The lentil moves uptown

Special to The Times

ONE of the best things about food is a syndrome I call Cone Contagion: You see someone eating an ice cream and you have to have one yourself. But I never associated it with anything nourishing until a friend happened to e-mail that he was making lentil soup one January night.

Lentils suddenly sounded liked the best idea cooking. No other dried beans are ready so fast with so little effort, and none taste as meaty even with no bacon added. They’re the right food for right now.

But while my friend was eating for comfort, I went looking for excitement. Lentils have become quite an upscale ingredient, with enough cachet to be routinely showcased in high-end restaurants, particularly of the French persuasion. And while they may not come in 31 flavors, there’s enough variety lately -- both from Europe and from the United States -- that a good cook no longer has to settle for those mushy, muddy specimens sold bagged in supermarkets.


Soup is almost not good enough for these wondrous new lentils. They have such distinctive texture and flavor that they can be used in more refined dishes: in a warm winter salad, simmered in a stew with spicy sausage, or arrayed alongside a slab of fish or a duck leg or a pork chop.

When I was hit with lentil cravings, my stock was depleted of all but the black, red and yellow ones I had rounded up when I was going through my Indian-food obsession a year ago. But those are almost a separate animal from what I was able to buy in a couple of swings through specialty markets. The three most widely distributed Western kinds are shiny black beluga lentils, dusky iron-green French lentils and light tan Italian lentils from Castelluccio or Colfiorito, in Umbria. (Somewhere out in cyberspace I could have found Spanish pardina lentils, but Penelope Casas’ forthcoming book says those need overnight soaking, which takes away at least half their allure if you need a fast lentil fix. As does paying far more for shipping than for product.)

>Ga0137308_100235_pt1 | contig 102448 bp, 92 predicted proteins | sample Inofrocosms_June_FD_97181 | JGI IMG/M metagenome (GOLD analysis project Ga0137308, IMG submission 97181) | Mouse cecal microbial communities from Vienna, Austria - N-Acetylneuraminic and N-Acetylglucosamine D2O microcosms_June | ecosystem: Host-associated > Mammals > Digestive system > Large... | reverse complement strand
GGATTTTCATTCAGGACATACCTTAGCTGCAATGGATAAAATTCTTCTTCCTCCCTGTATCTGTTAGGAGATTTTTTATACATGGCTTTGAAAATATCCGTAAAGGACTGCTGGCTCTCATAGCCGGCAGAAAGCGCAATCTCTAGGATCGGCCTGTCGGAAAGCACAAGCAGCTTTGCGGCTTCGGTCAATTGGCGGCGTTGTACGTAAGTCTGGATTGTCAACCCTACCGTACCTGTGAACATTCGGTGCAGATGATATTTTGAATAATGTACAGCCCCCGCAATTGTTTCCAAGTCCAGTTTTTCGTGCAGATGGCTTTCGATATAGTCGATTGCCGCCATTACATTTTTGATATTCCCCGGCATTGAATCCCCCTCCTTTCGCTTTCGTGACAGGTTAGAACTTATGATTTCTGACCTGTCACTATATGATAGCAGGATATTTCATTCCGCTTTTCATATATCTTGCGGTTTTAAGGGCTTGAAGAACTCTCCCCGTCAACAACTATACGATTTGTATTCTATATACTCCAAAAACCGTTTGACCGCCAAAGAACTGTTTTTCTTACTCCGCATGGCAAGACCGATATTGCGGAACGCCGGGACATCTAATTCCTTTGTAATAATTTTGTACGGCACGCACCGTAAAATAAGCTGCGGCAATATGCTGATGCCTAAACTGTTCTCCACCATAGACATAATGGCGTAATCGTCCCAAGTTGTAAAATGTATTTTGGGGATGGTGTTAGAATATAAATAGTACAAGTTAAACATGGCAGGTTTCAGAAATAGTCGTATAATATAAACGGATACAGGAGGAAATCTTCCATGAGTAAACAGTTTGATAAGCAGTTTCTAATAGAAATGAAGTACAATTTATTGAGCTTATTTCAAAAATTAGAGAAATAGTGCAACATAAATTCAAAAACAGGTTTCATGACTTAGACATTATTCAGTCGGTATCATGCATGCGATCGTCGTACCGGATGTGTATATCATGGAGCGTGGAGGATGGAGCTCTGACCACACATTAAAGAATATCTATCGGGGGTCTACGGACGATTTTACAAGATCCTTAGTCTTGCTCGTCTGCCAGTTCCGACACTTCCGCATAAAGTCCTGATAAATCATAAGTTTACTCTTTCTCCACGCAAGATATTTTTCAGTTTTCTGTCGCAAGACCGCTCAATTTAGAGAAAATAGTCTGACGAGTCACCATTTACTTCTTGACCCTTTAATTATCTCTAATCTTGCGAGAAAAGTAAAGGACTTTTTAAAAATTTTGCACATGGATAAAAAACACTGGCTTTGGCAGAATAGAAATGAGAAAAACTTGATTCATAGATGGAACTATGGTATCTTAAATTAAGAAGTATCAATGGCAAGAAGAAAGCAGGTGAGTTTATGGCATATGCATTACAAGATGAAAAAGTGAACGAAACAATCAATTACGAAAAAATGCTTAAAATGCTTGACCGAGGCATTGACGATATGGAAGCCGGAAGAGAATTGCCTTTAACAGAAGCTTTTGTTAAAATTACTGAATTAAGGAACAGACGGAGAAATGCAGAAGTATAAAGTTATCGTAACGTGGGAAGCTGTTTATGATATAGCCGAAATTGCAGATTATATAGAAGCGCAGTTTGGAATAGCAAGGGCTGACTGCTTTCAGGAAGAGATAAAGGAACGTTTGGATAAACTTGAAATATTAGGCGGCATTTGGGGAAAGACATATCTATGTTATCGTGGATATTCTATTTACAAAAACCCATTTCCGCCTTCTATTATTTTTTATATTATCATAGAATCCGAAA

Every one of these varieties will cook up tender but firm in less time than it takes to roast a chicken. They need no overnight soaking, or even any parboiling. And unlike almost all other beans, they taste rich and soulful all by themselves. Pancetta or chorizo or a ham hock can only take them into another flavor dimension.

Belugas are the relatively new lentils on the block, with most of them grown in the United States. As their name indicates, they are tiny, perfectly round and deep ebony, with a nice gleam to their skin. Even better, they look as good cooked as they do fresh out of the bag.

These are great in a soup or salad or just as a side dish with smoky bacon. But I thought they were most outstanding paired with a clean-tasting white fish, such as petrale sole, with rosemary cream. The flavor combination was inspired by a recipe in Fredy Girardet’s “Girardet,” and the lentils stand up amazingly well to the pungent herb. Their own delicately earthy flavor also plays off the richness of the sauce.